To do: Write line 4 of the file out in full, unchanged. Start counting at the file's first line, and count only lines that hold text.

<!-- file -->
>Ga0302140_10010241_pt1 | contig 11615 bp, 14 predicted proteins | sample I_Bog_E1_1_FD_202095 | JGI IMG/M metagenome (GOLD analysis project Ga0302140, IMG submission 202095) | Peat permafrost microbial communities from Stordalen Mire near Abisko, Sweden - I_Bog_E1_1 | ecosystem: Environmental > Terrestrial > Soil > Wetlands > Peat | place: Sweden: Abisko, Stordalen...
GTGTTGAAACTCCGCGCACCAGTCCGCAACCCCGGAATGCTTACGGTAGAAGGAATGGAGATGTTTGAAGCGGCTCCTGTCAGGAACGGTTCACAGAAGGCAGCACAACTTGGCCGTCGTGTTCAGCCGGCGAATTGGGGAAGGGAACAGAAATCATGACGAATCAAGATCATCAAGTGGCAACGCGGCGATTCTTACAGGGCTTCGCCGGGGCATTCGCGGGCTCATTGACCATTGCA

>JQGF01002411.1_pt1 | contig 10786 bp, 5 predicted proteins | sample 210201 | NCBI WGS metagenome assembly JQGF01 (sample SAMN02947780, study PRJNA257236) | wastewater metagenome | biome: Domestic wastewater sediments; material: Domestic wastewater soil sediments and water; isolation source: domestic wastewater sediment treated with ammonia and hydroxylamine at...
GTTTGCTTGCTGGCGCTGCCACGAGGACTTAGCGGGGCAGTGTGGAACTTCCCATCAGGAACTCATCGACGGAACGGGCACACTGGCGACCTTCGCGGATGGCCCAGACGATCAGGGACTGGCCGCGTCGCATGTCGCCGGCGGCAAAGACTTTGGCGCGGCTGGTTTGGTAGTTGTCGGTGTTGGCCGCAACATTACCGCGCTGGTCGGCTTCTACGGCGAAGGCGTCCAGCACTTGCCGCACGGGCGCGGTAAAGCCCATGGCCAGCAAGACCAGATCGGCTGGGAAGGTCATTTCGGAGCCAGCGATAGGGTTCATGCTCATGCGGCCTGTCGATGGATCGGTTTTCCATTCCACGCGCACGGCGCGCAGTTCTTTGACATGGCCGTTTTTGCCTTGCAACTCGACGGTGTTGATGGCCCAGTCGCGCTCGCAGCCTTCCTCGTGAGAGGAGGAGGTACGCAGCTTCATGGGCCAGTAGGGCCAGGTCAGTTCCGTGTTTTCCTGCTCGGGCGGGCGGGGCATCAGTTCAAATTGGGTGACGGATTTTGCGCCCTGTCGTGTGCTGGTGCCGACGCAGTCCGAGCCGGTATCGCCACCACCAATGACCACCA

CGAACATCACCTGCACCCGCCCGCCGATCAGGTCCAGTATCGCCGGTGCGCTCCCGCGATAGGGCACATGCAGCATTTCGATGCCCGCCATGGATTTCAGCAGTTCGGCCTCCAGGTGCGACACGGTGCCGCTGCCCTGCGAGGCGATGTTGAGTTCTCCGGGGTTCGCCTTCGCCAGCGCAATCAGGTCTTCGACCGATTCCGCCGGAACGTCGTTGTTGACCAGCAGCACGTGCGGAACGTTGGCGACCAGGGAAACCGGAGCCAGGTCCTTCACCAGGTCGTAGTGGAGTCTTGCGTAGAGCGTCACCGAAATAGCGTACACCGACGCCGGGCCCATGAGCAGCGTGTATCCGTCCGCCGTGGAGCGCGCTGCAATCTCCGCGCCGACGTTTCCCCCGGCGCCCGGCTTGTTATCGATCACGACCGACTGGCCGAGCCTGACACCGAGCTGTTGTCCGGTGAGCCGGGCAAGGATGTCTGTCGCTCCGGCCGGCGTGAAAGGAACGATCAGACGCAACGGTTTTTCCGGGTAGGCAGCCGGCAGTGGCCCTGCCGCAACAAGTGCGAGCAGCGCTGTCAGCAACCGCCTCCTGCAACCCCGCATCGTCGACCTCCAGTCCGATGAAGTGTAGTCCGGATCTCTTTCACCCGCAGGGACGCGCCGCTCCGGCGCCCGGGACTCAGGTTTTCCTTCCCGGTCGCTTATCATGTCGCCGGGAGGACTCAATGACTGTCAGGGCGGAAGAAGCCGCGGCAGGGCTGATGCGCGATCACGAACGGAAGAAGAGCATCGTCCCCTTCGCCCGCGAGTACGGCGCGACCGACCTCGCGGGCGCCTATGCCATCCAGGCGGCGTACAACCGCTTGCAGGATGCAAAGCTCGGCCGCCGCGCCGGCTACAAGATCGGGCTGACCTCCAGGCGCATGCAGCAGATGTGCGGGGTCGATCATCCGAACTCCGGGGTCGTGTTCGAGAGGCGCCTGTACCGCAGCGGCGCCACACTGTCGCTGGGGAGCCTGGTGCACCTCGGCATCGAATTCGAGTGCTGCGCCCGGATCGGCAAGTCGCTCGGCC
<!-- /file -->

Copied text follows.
GTTTGCTTGCTGGCGCTGCCACGAGGACTTAGCGGGGCAGTGTGGAACTTCCCATCAGGAACTCATCGACGGAACGGGCACACTGGCGACCTTCGCGGATGGCCCAGACGATCAGGGACTGGCCGCGTCGCATGTCGCCGGCGGCAAAGACTTTGGCGCGGCTGGTTTGGTAGTTGTCGGTGTTGGCCGCAACATTACCGCGCTGGTCGGCTTCTACGGCGAAGGCGTCCAGCACTTGCCGCACGGGCGCGGTAAAGCCCATGGCCAGCAAGACCAGATCGGCTGGGAAGGTCATTTCGGAGCCAGCGATAGGGTTCATGCTCATGCGGCCTGTCGATGGATCGGTTTTCCATTCCACGCGCACGGCGCGCAGTTCTTTGACATGGCCGTTTTTGCCTTGCAACTCGACGGTGTTGATGGCCCAGTCGCGCTCGCAGCCTTCCTCGTGAGAGGAGGAGGTACGCAGCTTCATGGGCCAGTAGGGCCAGGTCAGTTCCGTGTTTTCCTGCTCGGGCGGGCGGGGCATCAGTTCAAATTGGGTGACGGATTTTGCGCCCTGTCGTGTGCTGGTGCCGACGCAGTCCGAGCCGGTATCGCCACCACCAATGACCACCA